Cathy Hamilton: Missing keys, sanity possibly hiding together
— I’m searching high and low for my blankety-blank keys.
It is 5:20 p.m., and I have just finished work for the day. I am tired, my brain has been exercised to exhaustion, and I want to go home. I want to walk through my door, jump into some sweats, order dinner and swan dive onto the sofa. I want to numb my mind with reality TV until I nod off under my fleece blanket.
But first I must find my blankety-blank keys.
I empty my purse onto the desk. I’ve rifled through the darn thing three times already, but the volume of junk inside makes looking for a needle in a haystack seem like child’s play.
Plus, the lining of my purse is black, which makes it impossible to find anything without a spelunker’s headlamp. Why can’t handbags have built-in lights like refrigerators and garage door openers? (Note to Kate Spade: Give me a purse that lights up and maybe, just maybe, I’ll give you 400 bucks for that boar skin leather tote. Until then, I’m shopping at Target.)
Out comes the wallet, which has somehow grown to the size of a giant burrito. (Note to self: Find large crate for frequent customer cards.) Next, a compact, hairbrush, cell phone, eye drops, breath mints, sunglasses, three lipsticks, four envelopes, seven books of matches and pens. Dozens and dozens of pens.
Like buckets of water from a leaky boat, I bail them out. Pens from the bank. Pens from the grocery store. Pens from antique shops, convenience marts, gas stations, restaurants. (Note to merchants: I am a pen pilferer. It’s a disease. I’m working on it. Someday, I will make amends and deliver cases of shiny new ballpoints to each and every one of you. In the meantime, please, batten down your pens. Tether them to your counters with chains. Fasten huge fake flowers to them. Or, better yet, tiny anti-theft merchandise tags like the ones on the coats at Kohls. I can’t be trusted. Consider yourself warned.)
It is now 5:35 p.m. Still no keys. Time for Plan B: Ransacking my desk.
The desk is where I usually find most of my errant belongings – coins, earrings, Chapsticks, tea bags, Splenda packets, miscellaneous receipts, parking tickets. If it’s not on the floor of my car, it’s on the top of my desk. But not today. My keys are nowhere to be found.
Plan C is to retrace my steps. I backtrack through the building, replicating my route since I returned from lunch. The restroom, fax machine, colleagues’ cubicles, mail area, break room. No keys. But I do find my coffee mug from Christmas 2003. (Score!)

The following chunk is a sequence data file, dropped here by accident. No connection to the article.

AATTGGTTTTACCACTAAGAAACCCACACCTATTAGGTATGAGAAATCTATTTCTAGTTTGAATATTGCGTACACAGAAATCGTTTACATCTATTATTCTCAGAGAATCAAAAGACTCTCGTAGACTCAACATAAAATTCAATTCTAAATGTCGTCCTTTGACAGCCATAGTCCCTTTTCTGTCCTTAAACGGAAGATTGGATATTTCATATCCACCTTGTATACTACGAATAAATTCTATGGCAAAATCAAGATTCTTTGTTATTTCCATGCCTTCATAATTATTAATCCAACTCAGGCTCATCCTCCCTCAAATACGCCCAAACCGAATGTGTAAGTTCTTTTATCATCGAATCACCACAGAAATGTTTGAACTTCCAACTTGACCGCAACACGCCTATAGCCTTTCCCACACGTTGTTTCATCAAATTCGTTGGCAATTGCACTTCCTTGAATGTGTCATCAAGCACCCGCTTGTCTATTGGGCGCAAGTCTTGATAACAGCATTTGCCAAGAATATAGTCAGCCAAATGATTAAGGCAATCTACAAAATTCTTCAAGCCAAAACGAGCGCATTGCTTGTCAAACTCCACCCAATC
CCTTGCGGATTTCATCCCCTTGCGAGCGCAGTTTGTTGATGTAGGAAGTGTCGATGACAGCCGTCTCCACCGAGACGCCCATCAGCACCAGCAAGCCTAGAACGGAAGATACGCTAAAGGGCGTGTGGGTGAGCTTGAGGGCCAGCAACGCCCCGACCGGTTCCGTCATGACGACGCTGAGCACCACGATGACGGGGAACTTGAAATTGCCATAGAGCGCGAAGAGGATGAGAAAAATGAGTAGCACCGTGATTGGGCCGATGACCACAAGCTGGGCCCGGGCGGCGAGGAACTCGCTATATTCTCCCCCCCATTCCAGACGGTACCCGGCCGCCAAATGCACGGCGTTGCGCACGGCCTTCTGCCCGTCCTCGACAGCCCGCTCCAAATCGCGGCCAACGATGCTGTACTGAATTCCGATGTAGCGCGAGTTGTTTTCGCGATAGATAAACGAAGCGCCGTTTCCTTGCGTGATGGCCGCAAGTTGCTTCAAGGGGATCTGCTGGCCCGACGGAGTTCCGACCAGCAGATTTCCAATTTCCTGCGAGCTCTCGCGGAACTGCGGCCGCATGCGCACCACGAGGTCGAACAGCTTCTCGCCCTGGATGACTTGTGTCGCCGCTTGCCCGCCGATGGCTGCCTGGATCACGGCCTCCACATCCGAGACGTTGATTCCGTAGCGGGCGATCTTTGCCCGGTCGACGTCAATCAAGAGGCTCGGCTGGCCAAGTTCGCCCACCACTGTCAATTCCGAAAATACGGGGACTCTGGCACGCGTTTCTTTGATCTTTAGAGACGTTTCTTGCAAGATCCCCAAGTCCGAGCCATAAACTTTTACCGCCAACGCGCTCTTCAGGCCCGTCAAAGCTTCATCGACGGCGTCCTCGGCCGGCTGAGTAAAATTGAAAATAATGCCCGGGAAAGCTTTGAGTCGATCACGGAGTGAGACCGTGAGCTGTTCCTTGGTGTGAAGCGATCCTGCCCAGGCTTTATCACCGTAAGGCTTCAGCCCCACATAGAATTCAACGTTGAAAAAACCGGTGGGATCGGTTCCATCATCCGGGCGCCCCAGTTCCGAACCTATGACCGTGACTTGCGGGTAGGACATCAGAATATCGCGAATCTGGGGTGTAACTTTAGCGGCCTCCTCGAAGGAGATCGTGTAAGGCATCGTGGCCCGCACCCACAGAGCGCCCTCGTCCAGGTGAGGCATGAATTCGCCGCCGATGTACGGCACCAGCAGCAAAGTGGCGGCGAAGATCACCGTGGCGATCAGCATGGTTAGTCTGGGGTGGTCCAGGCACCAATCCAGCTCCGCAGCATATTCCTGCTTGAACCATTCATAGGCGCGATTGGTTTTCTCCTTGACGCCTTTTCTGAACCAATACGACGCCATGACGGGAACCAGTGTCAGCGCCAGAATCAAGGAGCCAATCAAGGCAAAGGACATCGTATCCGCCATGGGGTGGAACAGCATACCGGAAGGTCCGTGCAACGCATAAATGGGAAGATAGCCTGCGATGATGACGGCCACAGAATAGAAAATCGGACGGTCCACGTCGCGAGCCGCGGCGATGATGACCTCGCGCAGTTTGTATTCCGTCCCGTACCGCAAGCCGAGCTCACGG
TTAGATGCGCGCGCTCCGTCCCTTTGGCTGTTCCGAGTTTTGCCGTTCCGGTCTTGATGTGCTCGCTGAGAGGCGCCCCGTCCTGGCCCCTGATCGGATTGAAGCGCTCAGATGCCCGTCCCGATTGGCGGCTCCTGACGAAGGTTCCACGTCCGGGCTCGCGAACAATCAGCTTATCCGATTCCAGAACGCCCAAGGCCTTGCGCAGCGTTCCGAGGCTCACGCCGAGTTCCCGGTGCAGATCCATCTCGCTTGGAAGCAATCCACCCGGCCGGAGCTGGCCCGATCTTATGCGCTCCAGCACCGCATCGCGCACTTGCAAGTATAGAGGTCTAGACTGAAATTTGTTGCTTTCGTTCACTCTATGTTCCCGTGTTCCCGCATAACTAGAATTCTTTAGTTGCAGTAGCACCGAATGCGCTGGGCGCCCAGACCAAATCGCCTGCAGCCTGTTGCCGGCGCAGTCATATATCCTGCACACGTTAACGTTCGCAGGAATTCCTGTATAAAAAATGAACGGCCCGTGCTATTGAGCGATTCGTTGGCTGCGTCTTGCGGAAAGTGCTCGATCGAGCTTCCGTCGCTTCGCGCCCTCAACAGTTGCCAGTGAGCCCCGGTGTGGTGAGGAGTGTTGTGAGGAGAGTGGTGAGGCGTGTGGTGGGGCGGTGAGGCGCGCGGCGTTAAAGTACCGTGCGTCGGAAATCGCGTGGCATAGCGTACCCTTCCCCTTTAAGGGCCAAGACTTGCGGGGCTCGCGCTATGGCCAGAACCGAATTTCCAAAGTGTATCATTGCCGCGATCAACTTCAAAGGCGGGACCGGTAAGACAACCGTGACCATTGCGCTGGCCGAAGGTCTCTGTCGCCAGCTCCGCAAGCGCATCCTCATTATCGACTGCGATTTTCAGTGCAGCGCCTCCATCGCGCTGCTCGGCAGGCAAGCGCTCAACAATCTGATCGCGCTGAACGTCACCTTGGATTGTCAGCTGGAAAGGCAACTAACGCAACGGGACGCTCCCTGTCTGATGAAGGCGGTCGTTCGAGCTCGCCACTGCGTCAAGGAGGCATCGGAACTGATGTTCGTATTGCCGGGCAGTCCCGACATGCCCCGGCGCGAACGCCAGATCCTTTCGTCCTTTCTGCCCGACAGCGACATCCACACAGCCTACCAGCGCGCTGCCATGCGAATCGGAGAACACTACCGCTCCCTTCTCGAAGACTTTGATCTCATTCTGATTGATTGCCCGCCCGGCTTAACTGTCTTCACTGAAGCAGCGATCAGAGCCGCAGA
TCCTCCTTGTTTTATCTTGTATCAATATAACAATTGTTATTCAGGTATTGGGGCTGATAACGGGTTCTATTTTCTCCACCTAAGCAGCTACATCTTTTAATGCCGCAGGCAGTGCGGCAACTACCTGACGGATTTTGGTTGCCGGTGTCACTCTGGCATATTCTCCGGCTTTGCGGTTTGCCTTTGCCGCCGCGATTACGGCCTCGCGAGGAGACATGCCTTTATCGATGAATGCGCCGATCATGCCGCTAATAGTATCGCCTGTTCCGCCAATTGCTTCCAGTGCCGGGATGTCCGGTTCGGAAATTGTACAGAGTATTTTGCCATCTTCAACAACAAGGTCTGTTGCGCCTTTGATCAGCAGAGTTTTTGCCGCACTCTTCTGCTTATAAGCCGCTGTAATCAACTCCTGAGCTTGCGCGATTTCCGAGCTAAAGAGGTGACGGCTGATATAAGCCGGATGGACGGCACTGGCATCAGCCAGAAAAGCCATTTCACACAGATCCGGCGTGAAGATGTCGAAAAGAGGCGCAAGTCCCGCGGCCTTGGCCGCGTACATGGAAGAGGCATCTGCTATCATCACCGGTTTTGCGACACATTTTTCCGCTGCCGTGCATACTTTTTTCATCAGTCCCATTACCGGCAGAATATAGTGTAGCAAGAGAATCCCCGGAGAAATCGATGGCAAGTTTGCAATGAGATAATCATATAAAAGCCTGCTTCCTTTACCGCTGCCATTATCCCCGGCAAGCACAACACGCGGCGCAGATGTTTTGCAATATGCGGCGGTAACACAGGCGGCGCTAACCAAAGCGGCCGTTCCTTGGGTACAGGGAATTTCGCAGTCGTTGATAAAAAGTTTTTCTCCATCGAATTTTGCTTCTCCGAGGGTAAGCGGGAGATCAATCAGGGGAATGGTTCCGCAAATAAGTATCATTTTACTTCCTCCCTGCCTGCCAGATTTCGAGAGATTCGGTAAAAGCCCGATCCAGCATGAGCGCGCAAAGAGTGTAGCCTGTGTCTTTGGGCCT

It is now 5:50 p.m., and I come to the inevitable conclusion. I have locked the keys in my car. I set out to the parking lot to face the music.
Slowly, I approach the vehicle, scanning the ground along the way. I peer in the window, hoping to spot the keys on the floor or the seat. Not there.
I try the handle, never dreaming the door would budge. Because I’m a car locker. I lock my car every time. Every single blankety-blank time. Except for today.
Astonishingly, the door opens. I throw my purse in the back and climb behind the wheel. My keys are in the ignition. I’m saved. Sofa and sweatpants, here I come.
I give the keys a good, hard turn. Then I hear it: SCRREEEEEEEE! The unmistakable sound of a crazy woman starting a car THAT’S ALREADY ON! My car has been running – keys in the ignition, doors unlocked, console full of Putumayo CDs – since I returned from lunch 5 HOURS AGO!!
Suddenly, panic sets in. What if I’m losing my mind? What if this is it? The beginning of the end of my brain?! (Frantic note to self: Pitch the aluminum cookware. Throw out the vodka. Chuck the Diet Coke. Stock up on ginseng and crossword puzzle books.)
Then I stop and decide, for sanity’s sake, to spin this incident from a glass half-full perspective. After all, there was no damage to property, only ego. The fact that my car is not barreling down a back road in Arkansas right now speaks well of the world, of my fellow citizens. And the engine isn’t overheating, which speaks well of Toyota.
Besides, I think as I head for home, you’re only as crazy as people perceive you to be. And no one ever has to know what just happened.
Support Local Journalism
Support Local Journalism
Readers around Craig and Moffat County make the Craig Press’ work possible. Your financial contribution supports our efforts to deliver quality, locally relevant journalism.
Now more than ever, your support is critical to help us keep our community informed about the evolving coronavirus pandemic and the impact it is having locally. Every contribution, however large or small, will make a difference.
Each donation will be used exclusively for the development and creation of increased news coverage.
Start a dialogue, stay on topic and be civil.
If you don't follow the rules, your comment may be deleted.
User Legend: Moderator Trusted User